Air Quality is so bad here that these antiquated anti-aircraft guns have been hauled out of their dust sheets to do a job that seems almost impossible.
But the problems are only just beginning for Beijing. For within a generation, Beijing will ‘cease to exist,’ according to China’s leading environmentalist Dai Qing. To quote:
“We won’t have the ancient capital any longer and the ugly modern Beijing would disappear too. Unfortunately, government officials and Beijing residents are equally unaware of how serious the water crisis is.”

Much of the available information about this pending crisis is top secret of course, but there is an underlying theme here. Available water resources will not match demand. Period.
Climate changes are upon us all, with the Far East set to become beset with water wars.
Sadly, the G8 summit is becoming an annual bureaucratic hand-squeeze, with little to offer the planet save for a mediocre resolution about halving greenhouse emissions by 2050.

Too little too late.
One can only feel sorry for the athletes who compete in Beijing this year as their lungs struggle to cope with a particulate soup that is likely to harm them. The gold medals will come with a health warning.
Mankind simply cannot continue belching out cloud-loads of effluent into the atmosphere without consequences, and seeding clouds with silver iodide will be unlikely to clear the air for long.

June 23, 2008

Polar Cities and Diamond Trees

News comes today, courtesy of the National Geographic, that the North Pole may well be ice-free this summer. Ice that has formed is thin, unstable and likely to disappear within several months.
But this news is not in itself unexpected.
Lets think longer term, to the year 2500 when, according to James Lovelock and others, the Earth will be almost uninhabitable, save for Polar Cities (otherwise known as Sustainable Polar Retreats). They might be Humanity’s last refuge on a devasted Earth where Civilization clings on by its fingernails…
Meanwhile, Freemon Dyson is confident that technology will come riding to the rescue in the form of genetically engineered tree-forests where trees will absorb gigaloads of carbon dioxide and shower the ground with diamonds. Humankind will be saved he declares, not so much by the coordinated efforts of Governments, but by science, pure science and more.
Picture the forest floors, glittering and glinting in the sunlight; a veritable Midas touch of silver that is no gold. It would be a beautiful sight for those who might see it.

What is interesting about all this is that Freemon Dyson’s idea has been commented on in the mainstream media, but the concept of Polar Cities has been shunned. Are editors too scared of the bleak side? Are newspaper proprietors muzzled by corporate interests so as not to scare their readers?

All of this asks questions about humanity’s capacity for long term thinking; and, as for the gaggle of climate change denialists out there such as Christopher Booker of the Daily Telegraph, Viscount Monckton, Lord Lawson and any number of complacent egg-heads you can think of, lets hope that their mouths will be stuffed with diamonds when the time comes.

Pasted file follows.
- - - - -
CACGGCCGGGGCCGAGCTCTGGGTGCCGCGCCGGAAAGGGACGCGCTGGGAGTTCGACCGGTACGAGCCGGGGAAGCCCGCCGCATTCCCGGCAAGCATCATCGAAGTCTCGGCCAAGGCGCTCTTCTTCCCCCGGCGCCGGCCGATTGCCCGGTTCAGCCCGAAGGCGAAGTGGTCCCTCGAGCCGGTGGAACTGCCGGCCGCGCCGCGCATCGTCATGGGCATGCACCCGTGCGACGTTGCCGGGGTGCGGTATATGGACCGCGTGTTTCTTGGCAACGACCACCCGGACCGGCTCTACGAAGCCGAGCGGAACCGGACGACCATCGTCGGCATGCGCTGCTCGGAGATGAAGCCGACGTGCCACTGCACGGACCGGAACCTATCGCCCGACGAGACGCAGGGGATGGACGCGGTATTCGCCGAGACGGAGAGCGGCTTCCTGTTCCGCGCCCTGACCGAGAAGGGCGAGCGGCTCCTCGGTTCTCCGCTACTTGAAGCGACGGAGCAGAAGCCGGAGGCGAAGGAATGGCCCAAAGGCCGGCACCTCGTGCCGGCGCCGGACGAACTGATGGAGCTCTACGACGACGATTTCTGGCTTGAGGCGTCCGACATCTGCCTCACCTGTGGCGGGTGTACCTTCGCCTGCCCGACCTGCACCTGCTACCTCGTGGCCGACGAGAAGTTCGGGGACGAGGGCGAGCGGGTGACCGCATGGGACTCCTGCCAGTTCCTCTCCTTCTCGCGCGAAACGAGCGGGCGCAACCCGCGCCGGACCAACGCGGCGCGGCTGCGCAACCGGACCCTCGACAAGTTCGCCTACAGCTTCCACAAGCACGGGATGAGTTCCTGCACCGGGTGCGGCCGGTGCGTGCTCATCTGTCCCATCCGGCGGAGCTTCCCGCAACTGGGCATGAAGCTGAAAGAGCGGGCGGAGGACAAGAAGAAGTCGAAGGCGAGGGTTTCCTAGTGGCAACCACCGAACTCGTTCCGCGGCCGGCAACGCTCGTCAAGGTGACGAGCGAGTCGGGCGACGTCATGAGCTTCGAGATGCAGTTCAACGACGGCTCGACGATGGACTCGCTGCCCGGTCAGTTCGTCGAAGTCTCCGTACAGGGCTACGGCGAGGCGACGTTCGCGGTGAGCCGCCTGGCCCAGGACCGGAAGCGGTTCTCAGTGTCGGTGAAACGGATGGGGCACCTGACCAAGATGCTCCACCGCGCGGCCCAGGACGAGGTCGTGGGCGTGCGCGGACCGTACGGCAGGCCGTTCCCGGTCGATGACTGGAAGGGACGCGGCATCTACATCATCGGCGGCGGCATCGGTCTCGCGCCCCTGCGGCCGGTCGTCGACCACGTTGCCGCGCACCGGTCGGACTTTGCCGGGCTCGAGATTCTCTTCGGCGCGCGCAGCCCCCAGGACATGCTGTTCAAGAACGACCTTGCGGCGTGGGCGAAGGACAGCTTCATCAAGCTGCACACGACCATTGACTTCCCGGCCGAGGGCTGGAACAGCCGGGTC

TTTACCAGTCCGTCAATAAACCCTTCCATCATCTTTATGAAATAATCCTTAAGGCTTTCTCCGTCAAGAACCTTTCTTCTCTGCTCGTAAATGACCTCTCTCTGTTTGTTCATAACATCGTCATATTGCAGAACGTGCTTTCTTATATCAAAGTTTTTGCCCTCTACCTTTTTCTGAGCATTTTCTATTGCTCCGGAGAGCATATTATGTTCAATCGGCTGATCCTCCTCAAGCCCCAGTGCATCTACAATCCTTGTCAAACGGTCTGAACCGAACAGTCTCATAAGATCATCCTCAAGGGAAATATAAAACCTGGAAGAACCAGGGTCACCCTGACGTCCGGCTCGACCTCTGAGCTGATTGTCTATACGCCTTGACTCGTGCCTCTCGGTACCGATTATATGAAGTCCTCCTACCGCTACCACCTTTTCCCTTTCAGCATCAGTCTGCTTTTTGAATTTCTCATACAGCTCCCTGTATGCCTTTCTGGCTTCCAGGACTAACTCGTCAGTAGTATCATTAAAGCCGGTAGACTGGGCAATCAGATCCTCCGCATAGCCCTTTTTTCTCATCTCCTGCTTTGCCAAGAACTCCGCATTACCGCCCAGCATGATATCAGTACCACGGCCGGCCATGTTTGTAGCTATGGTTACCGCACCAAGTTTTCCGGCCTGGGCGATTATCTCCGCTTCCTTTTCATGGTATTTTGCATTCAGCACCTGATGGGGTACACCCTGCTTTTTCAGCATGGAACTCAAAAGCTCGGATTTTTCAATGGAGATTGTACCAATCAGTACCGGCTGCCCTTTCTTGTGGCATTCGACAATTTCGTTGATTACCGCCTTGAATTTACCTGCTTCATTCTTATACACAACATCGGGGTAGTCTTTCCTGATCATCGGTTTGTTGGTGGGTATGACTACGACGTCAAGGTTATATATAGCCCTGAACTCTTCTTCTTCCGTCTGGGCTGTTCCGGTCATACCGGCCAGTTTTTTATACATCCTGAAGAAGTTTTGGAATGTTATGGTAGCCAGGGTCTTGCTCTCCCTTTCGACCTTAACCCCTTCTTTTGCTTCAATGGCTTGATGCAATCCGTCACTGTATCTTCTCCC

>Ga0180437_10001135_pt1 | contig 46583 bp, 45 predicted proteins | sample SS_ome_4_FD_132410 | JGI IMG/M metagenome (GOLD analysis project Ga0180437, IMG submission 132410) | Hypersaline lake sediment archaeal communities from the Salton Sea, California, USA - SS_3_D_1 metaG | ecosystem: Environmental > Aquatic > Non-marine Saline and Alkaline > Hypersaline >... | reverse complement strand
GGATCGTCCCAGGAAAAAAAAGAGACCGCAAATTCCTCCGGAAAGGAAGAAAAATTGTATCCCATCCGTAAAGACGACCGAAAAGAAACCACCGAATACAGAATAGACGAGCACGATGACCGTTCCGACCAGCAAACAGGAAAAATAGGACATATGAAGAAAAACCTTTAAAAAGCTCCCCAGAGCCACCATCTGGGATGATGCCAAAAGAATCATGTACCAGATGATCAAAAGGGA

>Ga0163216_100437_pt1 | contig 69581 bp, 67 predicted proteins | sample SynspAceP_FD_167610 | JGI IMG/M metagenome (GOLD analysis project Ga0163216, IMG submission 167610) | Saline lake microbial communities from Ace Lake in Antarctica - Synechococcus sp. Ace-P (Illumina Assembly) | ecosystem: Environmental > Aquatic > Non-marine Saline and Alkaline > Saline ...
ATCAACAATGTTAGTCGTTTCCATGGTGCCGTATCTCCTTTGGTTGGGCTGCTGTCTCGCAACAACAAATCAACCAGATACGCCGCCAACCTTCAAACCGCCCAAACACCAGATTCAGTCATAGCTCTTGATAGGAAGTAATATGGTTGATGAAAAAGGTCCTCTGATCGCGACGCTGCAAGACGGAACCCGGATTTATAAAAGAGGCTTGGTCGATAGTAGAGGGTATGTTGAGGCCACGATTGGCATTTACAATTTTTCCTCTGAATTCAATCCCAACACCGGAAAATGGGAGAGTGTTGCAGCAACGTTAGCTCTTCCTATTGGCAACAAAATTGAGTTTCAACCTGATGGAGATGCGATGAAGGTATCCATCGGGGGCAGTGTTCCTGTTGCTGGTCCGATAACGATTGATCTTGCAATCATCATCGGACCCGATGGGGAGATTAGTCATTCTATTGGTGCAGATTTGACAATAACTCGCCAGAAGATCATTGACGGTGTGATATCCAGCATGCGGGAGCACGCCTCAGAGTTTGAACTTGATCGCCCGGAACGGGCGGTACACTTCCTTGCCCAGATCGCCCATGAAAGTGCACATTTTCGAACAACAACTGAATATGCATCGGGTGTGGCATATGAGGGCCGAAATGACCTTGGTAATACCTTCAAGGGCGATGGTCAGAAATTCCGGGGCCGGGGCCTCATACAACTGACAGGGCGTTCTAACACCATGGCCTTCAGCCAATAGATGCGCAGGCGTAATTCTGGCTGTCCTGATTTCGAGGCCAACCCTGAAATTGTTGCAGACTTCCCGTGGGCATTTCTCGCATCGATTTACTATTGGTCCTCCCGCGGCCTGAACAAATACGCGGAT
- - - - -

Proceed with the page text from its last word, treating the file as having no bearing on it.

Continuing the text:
So that they can rest easy in their graves.

June 9, 2008

Water, Water, Everywhere?

San Diego, California

California is experiencing a statewide drought, with Sierra snowpack drastically reduced.
It is time for the South West US to get to grips with this elephant in the room before it is too late. Profligate use of water must cease; taking it all for granted must cease.
It is soon to be time for stark choices: between conservation and unchecked expansion; between deep-rooted changes in attitudes and ‘couldn’t give a damn’ laissez faire.
Governor Schwarzenegger is right to call for a 20% cut in water demand, but will his request be heard?
Lets face it: the problem of water shortages is only just beginning for the Western US: the Ogallala aquifer in the Mid-West USA is being depleted beyond all measure by a combination of poor planning and reductions in rainful (current weather excepted).

Climate change is happening to the US whether we like it or not, and it is time to get real and to admit that the elephant is about to suck the boreholes dry.

December 5, 2007

A cooler sun?

London, England

 Astronomers have detected that the solar sunspot cycle has ground to a halt. With an expected return of activity 12 months ago, the sun’s internal circulation is still quiescent. Now, it is believed, we may have to wait until 2009 for the sun to gear up its systems for a return to more or less normal. And, importantly, this may cool the Earth.
Meanwhile, George Monbiot writing in the UK’s Guardian argues that ifwe are to avoid runaway global warming we will require 100% cuts in emissions by 2050.
Humanity has to face up to this sort of unpredictability right now. On the one hand we face catastrophe through overheating; on the other, we may be spared global warming for a while.
Are we capable of responsible change? Do we care?
Or will the human race simply consume itself into oblivion?